Zaha Hadid’s early paintings and drawings

 

Zaha Hadid’s early paintings and drawings

The Iraqi-British architect Zaha Hadid, who died on 31 March 2016, was also, and above all, a huge artist. This was revealed by the magnificent exhibition that ended last Sunday at the Serpentine Sacker Gallery in London, entitled “Zaha Hadid Early Paintings and Drawings”.

This exhibition was designed before she died. It showcased large paintings on canvas, drawings on paper and from personal sketch books.

These early works were made between the 1970s (when Zaha Hadid was a student at the AA School) and the early 1990s, i.e. three years before her first significant project, the Vitra fire station in Weil am Rhein in Germany.

These pre-glory works demonstrate her technical mastery and the importance she attributed to drawing to anticipate architectural design. Many of the works presented in this exhibition refer to Italian futurism and the post-revolutionary Russian constructivist movement.

I was struck by several paintings, including a calligraphy entitled “Orange Explosion on White”, which for me is reminiscent of the painter and architect Georges Mathieu, a spectacular representative of the modern Lyrical Abstraction movement, who I always consider with fond admiration, especially because he experimented with live creation in public, via memorable pictorial happenings!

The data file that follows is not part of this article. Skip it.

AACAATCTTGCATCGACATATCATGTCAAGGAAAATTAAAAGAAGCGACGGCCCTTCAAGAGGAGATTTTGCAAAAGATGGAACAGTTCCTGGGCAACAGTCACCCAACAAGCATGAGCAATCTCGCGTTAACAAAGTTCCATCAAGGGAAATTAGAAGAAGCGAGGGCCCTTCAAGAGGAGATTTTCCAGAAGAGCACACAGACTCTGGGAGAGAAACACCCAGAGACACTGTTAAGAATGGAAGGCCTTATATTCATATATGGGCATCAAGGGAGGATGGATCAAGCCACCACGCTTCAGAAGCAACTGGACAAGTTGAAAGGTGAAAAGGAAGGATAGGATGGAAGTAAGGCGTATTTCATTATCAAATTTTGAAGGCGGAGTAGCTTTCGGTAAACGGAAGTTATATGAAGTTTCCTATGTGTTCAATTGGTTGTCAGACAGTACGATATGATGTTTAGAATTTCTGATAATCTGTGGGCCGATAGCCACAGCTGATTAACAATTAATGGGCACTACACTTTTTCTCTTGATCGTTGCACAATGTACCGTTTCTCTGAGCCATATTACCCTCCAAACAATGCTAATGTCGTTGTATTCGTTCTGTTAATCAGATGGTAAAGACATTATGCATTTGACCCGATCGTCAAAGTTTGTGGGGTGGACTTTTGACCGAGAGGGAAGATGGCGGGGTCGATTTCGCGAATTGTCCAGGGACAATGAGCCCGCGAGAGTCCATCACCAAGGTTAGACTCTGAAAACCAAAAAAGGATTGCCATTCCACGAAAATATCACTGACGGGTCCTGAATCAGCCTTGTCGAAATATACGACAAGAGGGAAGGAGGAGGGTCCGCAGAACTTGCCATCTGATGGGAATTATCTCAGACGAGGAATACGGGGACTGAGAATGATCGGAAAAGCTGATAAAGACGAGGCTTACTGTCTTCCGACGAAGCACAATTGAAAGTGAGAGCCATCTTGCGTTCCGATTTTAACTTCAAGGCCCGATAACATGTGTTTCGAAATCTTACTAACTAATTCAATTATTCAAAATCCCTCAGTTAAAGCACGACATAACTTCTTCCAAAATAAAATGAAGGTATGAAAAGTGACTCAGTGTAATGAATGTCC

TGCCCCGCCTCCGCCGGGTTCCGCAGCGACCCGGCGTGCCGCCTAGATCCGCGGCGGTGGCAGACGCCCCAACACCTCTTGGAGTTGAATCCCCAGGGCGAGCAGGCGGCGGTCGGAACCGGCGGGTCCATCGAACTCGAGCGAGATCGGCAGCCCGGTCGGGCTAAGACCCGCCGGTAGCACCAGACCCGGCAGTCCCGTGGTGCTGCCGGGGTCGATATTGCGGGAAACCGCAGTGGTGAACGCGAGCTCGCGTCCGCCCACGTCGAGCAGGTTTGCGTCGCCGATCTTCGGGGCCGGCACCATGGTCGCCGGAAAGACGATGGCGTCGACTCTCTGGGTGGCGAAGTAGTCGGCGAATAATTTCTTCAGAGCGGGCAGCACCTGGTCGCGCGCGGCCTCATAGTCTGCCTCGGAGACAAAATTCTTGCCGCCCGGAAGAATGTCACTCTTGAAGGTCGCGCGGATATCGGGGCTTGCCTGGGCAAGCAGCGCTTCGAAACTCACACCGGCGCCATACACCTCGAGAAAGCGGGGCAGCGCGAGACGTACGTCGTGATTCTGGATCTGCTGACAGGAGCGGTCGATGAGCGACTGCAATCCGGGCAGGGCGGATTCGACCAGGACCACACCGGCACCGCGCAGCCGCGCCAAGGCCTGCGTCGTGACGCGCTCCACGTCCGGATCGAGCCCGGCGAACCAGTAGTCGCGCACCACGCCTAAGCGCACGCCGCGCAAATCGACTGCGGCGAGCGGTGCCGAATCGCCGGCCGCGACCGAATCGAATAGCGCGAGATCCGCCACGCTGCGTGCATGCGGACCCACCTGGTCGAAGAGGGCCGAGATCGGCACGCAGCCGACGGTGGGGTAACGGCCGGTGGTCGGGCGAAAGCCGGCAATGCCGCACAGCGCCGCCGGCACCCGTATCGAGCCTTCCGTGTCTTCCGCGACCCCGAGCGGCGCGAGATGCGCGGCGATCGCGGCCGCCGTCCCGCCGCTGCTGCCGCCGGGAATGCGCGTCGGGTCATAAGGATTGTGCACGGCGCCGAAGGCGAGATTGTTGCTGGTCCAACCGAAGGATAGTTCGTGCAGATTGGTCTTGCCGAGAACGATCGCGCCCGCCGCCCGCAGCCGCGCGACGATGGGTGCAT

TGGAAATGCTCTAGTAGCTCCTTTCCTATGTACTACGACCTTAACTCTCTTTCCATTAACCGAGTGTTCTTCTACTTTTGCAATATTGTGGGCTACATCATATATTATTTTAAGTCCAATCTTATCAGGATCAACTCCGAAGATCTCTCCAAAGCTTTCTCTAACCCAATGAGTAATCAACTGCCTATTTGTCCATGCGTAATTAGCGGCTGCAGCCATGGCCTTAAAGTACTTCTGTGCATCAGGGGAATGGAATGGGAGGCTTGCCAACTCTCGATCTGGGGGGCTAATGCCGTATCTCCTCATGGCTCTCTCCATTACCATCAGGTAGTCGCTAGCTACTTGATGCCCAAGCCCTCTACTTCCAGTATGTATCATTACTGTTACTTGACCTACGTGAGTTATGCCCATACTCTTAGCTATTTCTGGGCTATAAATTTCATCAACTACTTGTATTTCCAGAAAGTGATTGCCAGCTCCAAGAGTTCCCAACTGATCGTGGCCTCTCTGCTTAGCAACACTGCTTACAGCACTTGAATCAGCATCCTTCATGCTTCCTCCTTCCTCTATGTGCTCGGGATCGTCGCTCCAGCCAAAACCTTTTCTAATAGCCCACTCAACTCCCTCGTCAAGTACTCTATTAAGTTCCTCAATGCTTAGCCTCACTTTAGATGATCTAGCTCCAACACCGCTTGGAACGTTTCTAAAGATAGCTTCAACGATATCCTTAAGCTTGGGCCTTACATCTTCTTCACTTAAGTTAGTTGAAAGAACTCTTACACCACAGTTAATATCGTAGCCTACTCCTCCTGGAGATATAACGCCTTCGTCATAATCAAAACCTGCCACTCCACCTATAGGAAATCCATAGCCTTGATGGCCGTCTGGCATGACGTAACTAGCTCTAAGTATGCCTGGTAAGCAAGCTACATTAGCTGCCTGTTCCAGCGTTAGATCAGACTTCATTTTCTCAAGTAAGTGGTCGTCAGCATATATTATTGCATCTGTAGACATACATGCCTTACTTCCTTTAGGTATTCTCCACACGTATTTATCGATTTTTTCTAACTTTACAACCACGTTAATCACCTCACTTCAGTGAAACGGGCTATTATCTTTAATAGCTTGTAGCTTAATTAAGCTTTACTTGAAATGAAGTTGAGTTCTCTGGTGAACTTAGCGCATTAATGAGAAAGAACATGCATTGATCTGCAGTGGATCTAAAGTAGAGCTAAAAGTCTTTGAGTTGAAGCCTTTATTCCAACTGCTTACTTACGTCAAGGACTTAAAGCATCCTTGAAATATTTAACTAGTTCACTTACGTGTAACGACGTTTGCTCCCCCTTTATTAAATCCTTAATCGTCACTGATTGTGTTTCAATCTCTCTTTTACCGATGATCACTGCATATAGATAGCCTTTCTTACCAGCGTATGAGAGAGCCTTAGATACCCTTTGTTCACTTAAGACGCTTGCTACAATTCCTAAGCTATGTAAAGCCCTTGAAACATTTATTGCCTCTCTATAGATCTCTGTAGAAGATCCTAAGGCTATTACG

Apart from her acute sense of colour, Zaha Hadid’s paintings feature all the contained energy and experimental approach she poured into her architectural creations. Her splashes of colour and gradients, her sharp lines and explosive calligraphy, distorted or fluid or airy, reveal her early taste for mobile compositions that conquer space.

I must admit that my opinion on this great artist who won the 2004 Pritzker Prize (the Nobel Prize of architecture) and whom I previously thought was slightly repetitive and enclosed in a style that was recognisable but not always in keeping with location, has changed very favourably since her death.

This surprising and highly illuminating exhibition, which highlights the foundations of her creations, makes her even more endearing.

Let’s hope this exhibition will soon travel to France

 

 

 

Roger Baltus
Engineer - Architect
VMZINC Communication Director

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